sweet bread from Mexico
Conchas (pronounce the ch as in chair) are traditional sweet buns from Mexico. Also known as pan dulce, these sweet rolls have a slightly hard crust and a soft,slightly chewy,sweet inner part. Once you take a bite into the crust, it melts like magic in your mouth. Usually eaten for breakfast, these sweet rolls were a delight to prepare. Though I have to master the correct consistency of the sweet pastry(paste, topping) on top, the taste was heavenly. These sweet buns are known as conchas because of the shell like shape of the pastry created either by making the lines with a sharp knife or with a conchas cutter.
I recently joined the baking eggless group started by Gayathri of Gayathri’s cook spot. I love baking and what better platform to try out various challenges and learn new things? Every month the members are given a recipe which we have to bake without eggs. Joining this group just a few days ago and my first challenge was Conchas. Conchas?? I thought,never heard of this. It was an exciting journey through the web to discover a new sweet bread. Most of the recipes I came across used eggs, so how do I avoid egg and make it soft as described by many bakers and bloggers. As I readily use yogurt to prepare eggless muffins and cakes I thought of using yogurt. The second exciting part of making these conchas was to use a starter sponge, as the recipe sent to us by Gayathri suggested. Every time I bake bread, I think that I should use a starter sponge but never really got down to the task. Always took the quick way out. Now I am going to make it a habit to use a starter sponge, biga or poolish as its called. This is what gives the bread a nice soft but slightly chew texture. Check out weekend bakery.com for information on starters.
I made the pastry topping in three different flavours, chocolate and cinnamon, cranberries and orange peel. The pastry topping didn’t come out the way it should, presentation wise but tasted yummy. On one of the buns, its managed to slide off to the side, on some the shell pattern didn’t come out as I would like. But overall attempt, I was pretty pleased. I got so busy and involved in making the conchas that I forgot to take the photos of every stage. I usually don’t take so many photos but the end product. Well, hopefully I will remember next time. This is a recipe I will try out again and again.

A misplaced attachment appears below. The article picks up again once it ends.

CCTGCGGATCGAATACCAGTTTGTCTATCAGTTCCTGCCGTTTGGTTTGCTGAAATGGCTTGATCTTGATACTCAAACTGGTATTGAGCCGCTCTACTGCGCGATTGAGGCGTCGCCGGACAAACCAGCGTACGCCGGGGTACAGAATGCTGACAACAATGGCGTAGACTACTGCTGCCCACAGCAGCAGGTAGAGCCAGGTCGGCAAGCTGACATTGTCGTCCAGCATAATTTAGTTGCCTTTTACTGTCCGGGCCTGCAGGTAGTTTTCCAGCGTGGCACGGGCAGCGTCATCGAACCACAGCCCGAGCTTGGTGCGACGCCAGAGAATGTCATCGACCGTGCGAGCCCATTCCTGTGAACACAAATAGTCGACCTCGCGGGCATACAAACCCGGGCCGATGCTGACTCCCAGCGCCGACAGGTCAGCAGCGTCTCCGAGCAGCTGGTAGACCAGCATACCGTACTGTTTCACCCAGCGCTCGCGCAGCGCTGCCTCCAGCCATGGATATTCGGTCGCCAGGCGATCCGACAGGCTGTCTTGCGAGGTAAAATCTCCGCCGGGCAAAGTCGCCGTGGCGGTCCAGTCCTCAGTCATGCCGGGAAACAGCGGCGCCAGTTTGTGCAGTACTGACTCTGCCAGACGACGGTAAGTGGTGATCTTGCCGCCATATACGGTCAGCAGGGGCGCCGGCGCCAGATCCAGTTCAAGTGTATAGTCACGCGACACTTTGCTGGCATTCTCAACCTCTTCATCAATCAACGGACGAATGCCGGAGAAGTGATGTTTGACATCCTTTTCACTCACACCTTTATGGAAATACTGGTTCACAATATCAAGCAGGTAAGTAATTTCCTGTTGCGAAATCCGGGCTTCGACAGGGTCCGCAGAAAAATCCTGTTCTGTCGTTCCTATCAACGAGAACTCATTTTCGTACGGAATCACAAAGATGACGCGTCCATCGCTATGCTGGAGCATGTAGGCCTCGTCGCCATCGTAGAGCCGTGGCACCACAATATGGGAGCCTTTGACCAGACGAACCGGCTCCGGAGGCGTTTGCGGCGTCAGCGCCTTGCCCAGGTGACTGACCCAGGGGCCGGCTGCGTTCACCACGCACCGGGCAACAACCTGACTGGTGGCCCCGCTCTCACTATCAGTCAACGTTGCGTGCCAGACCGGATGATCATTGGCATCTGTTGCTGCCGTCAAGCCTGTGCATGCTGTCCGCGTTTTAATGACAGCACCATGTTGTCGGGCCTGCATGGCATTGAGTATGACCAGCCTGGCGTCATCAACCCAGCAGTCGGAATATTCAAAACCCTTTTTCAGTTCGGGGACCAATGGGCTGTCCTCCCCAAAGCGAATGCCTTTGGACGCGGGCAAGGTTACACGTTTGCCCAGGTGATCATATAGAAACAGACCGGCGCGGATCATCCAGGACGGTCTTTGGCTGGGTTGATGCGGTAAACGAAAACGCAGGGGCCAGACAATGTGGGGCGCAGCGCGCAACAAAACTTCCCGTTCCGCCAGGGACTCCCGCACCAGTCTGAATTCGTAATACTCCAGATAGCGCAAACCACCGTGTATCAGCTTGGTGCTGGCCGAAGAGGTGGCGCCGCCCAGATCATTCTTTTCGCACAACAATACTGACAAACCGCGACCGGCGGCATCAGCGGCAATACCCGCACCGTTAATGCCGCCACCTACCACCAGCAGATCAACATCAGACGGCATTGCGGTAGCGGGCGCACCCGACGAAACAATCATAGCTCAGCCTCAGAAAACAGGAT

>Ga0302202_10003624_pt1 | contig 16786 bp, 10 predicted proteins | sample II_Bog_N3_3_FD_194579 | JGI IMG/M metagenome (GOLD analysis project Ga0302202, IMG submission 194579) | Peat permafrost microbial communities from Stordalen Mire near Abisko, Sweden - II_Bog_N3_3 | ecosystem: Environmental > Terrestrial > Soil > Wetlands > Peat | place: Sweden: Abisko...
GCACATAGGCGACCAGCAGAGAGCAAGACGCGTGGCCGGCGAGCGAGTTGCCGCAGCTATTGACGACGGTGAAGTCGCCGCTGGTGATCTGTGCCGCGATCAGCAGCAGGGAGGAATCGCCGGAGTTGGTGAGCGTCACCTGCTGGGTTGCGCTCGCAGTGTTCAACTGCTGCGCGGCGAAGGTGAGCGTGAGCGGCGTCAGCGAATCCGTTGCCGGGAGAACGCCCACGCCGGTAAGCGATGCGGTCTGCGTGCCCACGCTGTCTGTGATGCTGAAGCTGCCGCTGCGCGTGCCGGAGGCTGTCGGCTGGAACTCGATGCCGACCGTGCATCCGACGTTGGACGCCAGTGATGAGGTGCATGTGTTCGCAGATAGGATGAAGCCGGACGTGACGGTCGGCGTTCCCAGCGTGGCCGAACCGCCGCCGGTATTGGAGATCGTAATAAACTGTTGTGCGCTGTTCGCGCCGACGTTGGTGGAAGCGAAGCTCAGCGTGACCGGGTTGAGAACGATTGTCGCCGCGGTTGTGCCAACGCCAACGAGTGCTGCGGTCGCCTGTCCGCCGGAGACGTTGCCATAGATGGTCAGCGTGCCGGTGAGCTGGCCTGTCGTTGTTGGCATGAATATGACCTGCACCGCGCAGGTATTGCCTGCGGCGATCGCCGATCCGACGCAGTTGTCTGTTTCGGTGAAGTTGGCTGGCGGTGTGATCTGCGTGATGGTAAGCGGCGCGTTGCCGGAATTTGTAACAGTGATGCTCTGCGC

Recipe source : wild yeast
For the sponge:
½ cup all purpose flour(plain flour)
¼ cup warm water
½ tsp dry active instant yeast
½ tsp sugar
2 tbsp plain yogurt (room temperature)
2 -2½ cups all purpose flour(plain flour)
¼ – ⅓ cup sugar
½ tsp salt
1¼ tsp dry active instant yeast
2 tbsp soft unsalted butter
½ cup plain yogurt at room temperature
4 tbsp warm water
extra flour for dusting
extra butter for greasing
For topping: (pastry topping)
½ cup all purpose flour (plain flour)
½ cup powdered sugar
3 tbsp soft unsalted butter
Flavourings and colour used:
1 tsp cocoa powder
½ tsp cinnamon powder
1 tbsp dried cranberries
1 tbsp sugar
½ tsp grated orange zest or peel
2 to 3 drops of orange food colour
Preparation of the starter or sponge:
- Mix yogurt and warm water.
- Mix flour, sugar and yeast in a bowl.
- Add the yogurt mixture to the flour and mix well.
- Cover the bowl with cling film and let it ferment in a warm place for nearly 1½ hours or until it is double in volume.
- Mix flour, yeast, butter and salt in a bowl. Add all of the sponge, yogurt and water and form a dough.
- The dough will be slightly sticky.
- Turn the dough onto a floured board or surface and knead for 10 minutes till it becomes soft and silky.
- Add the sugar and knead for a further 5 minutes.
- Grease the bowl and dough ball with a bit of butter.
- Place the dough in the bowl. Cover and let it ferment for 30 minutes.
- Place the dough in the refrigerator for 8 to 16 hours or overnight.
- Process the dried cranberries and sugar in a coffee grinder.
- Sieve sugar into a bowl.
- Add the flour and mix well.
- Add butter and mix well and form a paste.
- Divide the paste into 3 parts or according to the number of flavours you are making.
- To the first part of the paste add cocoa powder and cinnamon powder and mix well. If it appears slightly dry add a drop or two of milk.
- To the second part of the dough add the cranberry paste and mix well.
- To the third part add the orange zest and orange colour. Mix well.
- Remove the dough from the refrigerator and knead it gently on a floured surface.
- Divide it into 8 parts and roll each part into a ball.
- Grease baking sheets and place the balls at a distance of 3 inches apart.
- Divide the paste or topping according to the number of buns. I used 3 parts of the cocoa one, 3 parts of the orange one and 2 parts of the cranberry one.
- Take one part of the topping and press it into a 3 inch disc using your hands.
- Place it on top of the dough ball and slightly press it down with your hand.
- Repeat the procedure with the rest of the topping.
- Take a sharp knife and cut shell like patterns on the paste or pastry.
- Place the dough in a warm place to rise till it becomes double in size. Mine took about 45 minutes.
- Preheat the oven to 180°C.
- Place the trays in the oven and bake for 15 minutes.
- Change the trays, placing the top on at the bottom and the bottom one on the top. Bake further for 5 minutes or until the topping appears set.
- Remove the buns from the tray and place them on a wire rack to cool.
- Don’t let the starter over ferment, otherwise the texture and taste of the bread will be altered.
- The amount of water required for the final dough will depend on the type of flour used. Some flours absorb more water than others.
- If the paste, topping appears dry like mine did, add a few drops of water or milk.
- If the paste, topping is sticky, work with some flour.
- Add flavours of your choice.
|eggless italian easter bread|